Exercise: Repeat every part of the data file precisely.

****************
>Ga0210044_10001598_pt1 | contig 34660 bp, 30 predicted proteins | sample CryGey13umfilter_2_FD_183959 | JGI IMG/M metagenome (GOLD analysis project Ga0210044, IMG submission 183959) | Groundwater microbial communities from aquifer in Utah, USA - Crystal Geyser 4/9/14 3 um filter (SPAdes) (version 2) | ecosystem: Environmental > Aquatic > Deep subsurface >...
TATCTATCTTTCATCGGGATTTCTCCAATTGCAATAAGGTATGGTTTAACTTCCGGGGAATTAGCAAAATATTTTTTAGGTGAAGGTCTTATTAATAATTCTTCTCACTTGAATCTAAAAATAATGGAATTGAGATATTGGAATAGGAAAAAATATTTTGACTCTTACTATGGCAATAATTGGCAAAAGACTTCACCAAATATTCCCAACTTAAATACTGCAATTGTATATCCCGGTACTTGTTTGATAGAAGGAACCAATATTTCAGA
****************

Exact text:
>Ga0210044_10001598_pt1 | contig 34660 bp, 30 predicted proteins | sample CryGey13umfilter_2_FD_183959 | JGI IMG/M metagenome (GOLD analysis project Ga0210044, IMG submission 183959) | Groundwater microbial communities from aquifer in Utah, USA - Crystal Geyser 4/9/14 3 um filter (SPAdes) (version 2) | ecosystem: Environmental > Aquatic > Deep subsurface >...
TATCTATCTTTCATCGGGATTTCTCCAATTGCAATAAGGTATGGTTTAACTTCCGGGGAATTAGCAAAATATTTTTTAGGTGAAGGTCTTATTAATAATTCTTCTCACTTGAATCTAAAAATAATGGAATTGAGATATTGGAATAGGAAAAAATATTTTGACTCTTACTATGGCAATAATTGGCAAAAGACTTCACCAAATATTCCCAACTTAAATACTGCAATTGTATATCCCGGTACTTGTTTGATAGAAGGAACCAATATTTCAGA